Samaritan Center brings new life to old church

300 people dine in repurposed cathedral every day

View of the Samaritan Center's "community kitchen table" from the choir loft (Jan Phillips)

by Jan Phillips

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St. John the Evangelist Church — the first cathedral in the Diocese of Syracuse, New York — was closed in 2010 due to underuse. It has since been purchased by the non-profit Samaritan Center and transformed into what executive director Mary Beth Frey calls "a community kitchen table."

They serve breakfast and dinner to 300 people a day with the help of 25 volunteers for every meal.  At 6 a.m., volunteers show up to prepare breakfast, make coffee, serve the guests and clean up after the meal. Shortly after, another crew arrives to follow the same procedure.

"Our volunteers are so joyful," said Frey. "Everyone gives so much, but they receive so much in return. People connect with what's happening here — providing food with dignity, showing respect, offering services that go beyond the physical."

There is rarely a scarcity of volunteers at the center, where the ambiance is like a fine restaurant — real china, real silverware and vases of flowers everywhere.

The Samaritan Center has been serving meals to people since 1981, but always in a small church basement that was not accessible or large enough for their growing needs. When the organization looked for a new home, the gothic cathedral showed up on the radar.

The center launched a capital campaign in the summer of 2014, which raised $1.3 million in four months. It moved into the church in April 2015, which was purchased for $175,000 from the diocese, completed the renovations, and maintains a fund for ongoing maintenance.

"We went out with the message that this was a gift we need to give back to our community," said John Sindoni, Samaritan Center board chair.

The 1,500 volunteers who serve each month range in age from their 20s to 80s. The volunteers are student interns, retired lawyers, corporate executives, people who had been homeless and others. Huge quantities of food are donated by restaurants, grocery stores, distributors and churches. On Christmas day, all the meals and service are provided by a members of a local Jewish synagogue.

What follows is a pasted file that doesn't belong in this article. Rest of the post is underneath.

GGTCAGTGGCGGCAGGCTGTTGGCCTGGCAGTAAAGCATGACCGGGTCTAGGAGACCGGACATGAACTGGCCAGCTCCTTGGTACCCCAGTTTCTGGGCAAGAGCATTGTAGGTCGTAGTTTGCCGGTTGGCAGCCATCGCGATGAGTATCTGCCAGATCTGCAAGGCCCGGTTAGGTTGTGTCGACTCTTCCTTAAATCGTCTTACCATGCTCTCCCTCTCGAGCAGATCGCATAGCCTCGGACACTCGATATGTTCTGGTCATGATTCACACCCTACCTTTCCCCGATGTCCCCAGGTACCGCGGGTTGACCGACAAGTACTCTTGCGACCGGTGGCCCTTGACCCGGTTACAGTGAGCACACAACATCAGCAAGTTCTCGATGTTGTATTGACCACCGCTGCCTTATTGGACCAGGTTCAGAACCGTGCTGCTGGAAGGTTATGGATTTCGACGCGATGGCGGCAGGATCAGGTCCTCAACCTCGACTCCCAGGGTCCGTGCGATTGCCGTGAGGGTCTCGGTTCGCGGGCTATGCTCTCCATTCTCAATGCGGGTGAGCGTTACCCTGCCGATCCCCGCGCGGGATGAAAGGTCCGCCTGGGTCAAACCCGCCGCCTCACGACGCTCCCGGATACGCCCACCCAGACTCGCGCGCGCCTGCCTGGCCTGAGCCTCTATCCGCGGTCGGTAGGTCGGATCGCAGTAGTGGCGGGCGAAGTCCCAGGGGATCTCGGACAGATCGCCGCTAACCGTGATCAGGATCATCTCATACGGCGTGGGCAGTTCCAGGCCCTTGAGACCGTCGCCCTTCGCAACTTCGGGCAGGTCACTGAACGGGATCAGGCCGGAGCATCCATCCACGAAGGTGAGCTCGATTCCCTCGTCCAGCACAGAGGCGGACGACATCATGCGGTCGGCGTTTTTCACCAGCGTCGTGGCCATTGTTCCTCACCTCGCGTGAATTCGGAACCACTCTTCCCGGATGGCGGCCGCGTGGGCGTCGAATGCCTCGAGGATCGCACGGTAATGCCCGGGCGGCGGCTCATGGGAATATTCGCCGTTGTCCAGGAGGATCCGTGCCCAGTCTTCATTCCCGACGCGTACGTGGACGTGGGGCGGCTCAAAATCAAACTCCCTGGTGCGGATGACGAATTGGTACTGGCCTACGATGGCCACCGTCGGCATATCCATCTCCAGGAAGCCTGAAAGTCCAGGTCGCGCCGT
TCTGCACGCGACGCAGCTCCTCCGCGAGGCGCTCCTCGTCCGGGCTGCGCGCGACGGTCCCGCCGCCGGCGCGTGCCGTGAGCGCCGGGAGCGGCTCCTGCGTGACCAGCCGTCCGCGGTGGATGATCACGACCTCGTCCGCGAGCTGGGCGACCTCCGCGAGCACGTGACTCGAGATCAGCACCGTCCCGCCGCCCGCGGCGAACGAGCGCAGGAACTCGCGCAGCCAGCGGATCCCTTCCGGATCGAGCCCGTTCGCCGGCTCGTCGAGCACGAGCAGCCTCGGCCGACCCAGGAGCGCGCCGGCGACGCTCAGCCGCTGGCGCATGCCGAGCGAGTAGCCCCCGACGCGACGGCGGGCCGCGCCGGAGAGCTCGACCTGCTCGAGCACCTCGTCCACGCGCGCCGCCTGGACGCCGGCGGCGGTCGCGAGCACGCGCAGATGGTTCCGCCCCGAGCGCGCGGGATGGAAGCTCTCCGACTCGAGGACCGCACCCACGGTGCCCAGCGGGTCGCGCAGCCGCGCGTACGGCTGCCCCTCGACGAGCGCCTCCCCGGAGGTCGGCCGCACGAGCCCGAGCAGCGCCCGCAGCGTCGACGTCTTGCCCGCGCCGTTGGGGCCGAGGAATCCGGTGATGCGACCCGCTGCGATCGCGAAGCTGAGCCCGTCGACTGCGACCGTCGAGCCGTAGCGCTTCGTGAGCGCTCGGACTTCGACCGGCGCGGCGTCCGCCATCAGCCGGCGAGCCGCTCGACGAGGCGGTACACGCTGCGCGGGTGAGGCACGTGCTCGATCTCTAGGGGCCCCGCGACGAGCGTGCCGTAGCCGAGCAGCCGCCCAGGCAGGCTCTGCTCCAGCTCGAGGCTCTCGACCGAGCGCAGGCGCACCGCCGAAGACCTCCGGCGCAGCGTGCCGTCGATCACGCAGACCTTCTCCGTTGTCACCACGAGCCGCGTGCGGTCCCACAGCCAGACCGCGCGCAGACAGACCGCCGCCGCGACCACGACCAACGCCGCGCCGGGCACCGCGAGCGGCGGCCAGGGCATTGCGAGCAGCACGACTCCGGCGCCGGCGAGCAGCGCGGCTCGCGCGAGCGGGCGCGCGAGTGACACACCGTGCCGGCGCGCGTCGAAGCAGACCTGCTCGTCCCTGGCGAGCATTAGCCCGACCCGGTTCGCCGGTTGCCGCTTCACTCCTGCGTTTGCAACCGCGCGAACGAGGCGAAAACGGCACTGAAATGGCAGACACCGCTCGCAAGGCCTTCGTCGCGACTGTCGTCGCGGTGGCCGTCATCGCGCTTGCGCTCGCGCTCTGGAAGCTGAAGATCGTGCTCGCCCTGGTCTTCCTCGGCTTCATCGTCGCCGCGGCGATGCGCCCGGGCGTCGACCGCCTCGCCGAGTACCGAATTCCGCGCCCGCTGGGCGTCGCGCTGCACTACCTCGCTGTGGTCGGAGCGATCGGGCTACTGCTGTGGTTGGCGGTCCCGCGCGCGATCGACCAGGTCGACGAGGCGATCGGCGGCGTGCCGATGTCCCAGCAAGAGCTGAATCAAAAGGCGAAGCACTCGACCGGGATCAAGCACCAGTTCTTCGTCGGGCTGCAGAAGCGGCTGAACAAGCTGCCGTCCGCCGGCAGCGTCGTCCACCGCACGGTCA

• Left: Guests wait outside Samaritan Center before it opens for lunch. Right: Assistant Operations Manager Brenda Mims has been working with Samaritan Center for 20 years. "I feel totally blessed when I see the light pouring through the windows. I was on the wrong side of everything for a lot of years, but Jobs Plus placed me here, and I'm happy to be here every day whether I'm mopping, bussing, serving or cleaning up. These people are just trying to make ends meet and I'm all for that." (Jan Phillips)

  • Left: Cook and kitchen supervisor Marc Bianchi drains water off the steamed vegetables for the afternoon meal. "I love everything about working here, but I especially like the challenge of creating exciting and delicious meals from all the ingredients that are donated. It's fun, challenging and a joy to be of service." Right: Executive Director Mary Beth Frey in a rare moment without her apron. "We're here to make a difference in the lives of people who are in fragile transitions. Whether it's food they need, or job assistance, or just some dignity and respect, we offer it all." (Jan Phillips)

  • Left: Volunteers wash dishes under a stained glass window of the baptism of Jesus. Right: Volunteer Melissa Osborne arrives at dawn and makes toast from 6 to 8:30 a.m. "I think I have 15 dozen bagels here. You never know what you're going to have to work with, but the community always sends us just what we need." (Jan Phillips)

The center brings in professionals from community agencies to help people succeed in all arenas. Advocates from the local electric company help guests who have had their power shut off to negotiate workable terms. Employment specialists assist in job-readiness skills. Advocates help with veteran services, addiction and other mental health services and disability issues. The church provides enough space for a small children's area, a library, and a computer training center.

Only 17 percent of the regular guests are currently homeless, with 52 percent having been homeless in the last year. Michael Martini, 30, lost his job this year and has been volunteering at the center for two months.

"I used to be a guest, and this place saved my life, so I wanted to give back," he said. "Now I'm still a guest, but I serve people, too. It feels great to be part of this."

[Jan Phillips is an artist and author of several books.]

Samaritan Center provides a pre-vocational opportunity for Chris Bonner to prepare for a paid job in the community. "I'm learning how to work with people and pay attention to what’s important. I like to work and I like being here. They make me feel good." (Jan Phillips)

This story appears in the The Field Hospital feature series. View the full series.

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